As the boxing world goes topsy-turvy over David Haye, the big quotes just keep flying in. His manager/trainer, Adam Booth, says that Wembley Stadium have contacted him about a fight between Haye and a Klitschko brother, and Haye himself says he sees three more fights in his future.
"Wembley Stadium have contacted me already. David against one of the Klitschkos will be one of the biggest fights in heavyweight history."
It's almost as if he doesn't realize that the vast majority of boxing's biggest fights, ever, have been at heavyweight, and that if you adjust for eras and inflation and all that, even the fact that Klitschko (either) versus Haye would be quite a big deal still wouldn't have it among the biggest fights in heavyweight history. But then again we have Floyd Mayweather claiming he's the most successful and greatest boxer ever, so why not this?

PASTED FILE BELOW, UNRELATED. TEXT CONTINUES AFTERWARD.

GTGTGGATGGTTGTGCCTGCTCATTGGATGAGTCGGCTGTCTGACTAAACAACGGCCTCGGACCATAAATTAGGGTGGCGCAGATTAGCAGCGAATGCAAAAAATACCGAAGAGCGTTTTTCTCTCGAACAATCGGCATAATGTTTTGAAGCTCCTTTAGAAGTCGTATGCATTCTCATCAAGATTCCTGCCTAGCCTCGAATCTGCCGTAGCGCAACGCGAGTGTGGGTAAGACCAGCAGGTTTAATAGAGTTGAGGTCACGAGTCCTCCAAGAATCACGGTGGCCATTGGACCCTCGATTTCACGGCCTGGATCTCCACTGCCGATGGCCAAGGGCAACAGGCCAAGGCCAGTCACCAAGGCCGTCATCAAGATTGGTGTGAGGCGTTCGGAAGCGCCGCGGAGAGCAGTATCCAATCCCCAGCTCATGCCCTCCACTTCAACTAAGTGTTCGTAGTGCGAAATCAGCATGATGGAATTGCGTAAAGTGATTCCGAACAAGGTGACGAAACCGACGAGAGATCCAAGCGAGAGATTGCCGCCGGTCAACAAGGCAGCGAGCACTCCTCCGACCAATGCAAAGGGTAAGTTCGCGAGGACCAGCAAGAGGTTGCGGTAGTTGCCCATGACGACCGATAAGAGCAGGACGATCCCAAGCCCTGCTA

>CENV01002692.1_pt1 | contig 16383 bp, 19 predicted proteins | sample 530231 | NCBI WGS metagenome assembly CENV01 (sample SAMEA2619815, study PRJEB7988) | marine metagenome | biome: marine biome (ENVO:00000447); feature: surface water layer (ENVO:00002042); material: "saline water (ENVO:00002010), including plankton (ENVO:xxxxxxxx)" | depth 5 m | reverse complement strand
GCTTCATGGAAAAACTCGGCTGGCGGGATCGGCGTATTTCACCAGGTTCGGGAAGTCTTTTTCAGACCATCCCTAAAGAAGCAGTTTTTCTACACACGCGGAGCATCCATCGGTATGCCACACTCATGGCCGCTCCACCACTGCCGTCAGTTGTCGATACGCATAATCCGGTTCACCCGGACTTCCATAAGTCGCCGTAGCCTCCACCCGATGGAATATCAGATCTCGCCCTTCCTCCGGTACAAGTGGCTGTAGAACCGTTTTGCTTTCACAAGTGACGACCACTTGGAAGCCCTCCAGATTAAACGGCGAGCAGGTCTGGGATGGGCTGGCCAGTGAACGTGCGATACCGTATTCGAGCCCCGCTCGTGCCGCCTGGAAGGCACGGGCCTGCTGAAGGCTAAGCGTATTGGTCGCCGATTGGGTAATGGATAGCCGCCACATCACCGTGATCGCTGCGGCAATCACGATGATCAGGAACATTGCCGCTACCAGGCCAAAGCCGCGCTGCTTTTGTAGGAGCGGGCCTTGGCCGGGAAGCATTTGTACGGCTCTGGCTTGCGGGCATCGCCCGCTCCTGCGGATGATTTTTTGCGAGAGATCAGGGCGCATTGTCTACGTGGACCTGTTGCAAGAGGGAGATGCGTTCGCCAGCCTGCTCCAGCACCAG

Haye has said before that he doesn't plan to stick around for too much longer, and he's staying with that for now:
"So it'll be Ruiz, both the Klitschkos and a couple of defences, then I'm gone by the time I'm 31."
Everyone's always going to retire at 30, 31, and then they don't, but if all these guys stick to it, boxing is about to turn into a very violent tennis in terms of what might be considered peak years and what have you. Everyone is very intent on getting their money and getting out, which is understandable, but it's almost never happened that way. If this newest generation of star fighters really do stick to their guns, boxing might well change considerably. The long running-up of records may fall by the wayside a bit.
Of course it would take about a decade to really establish a trend like that, so it's of no consequence just yet.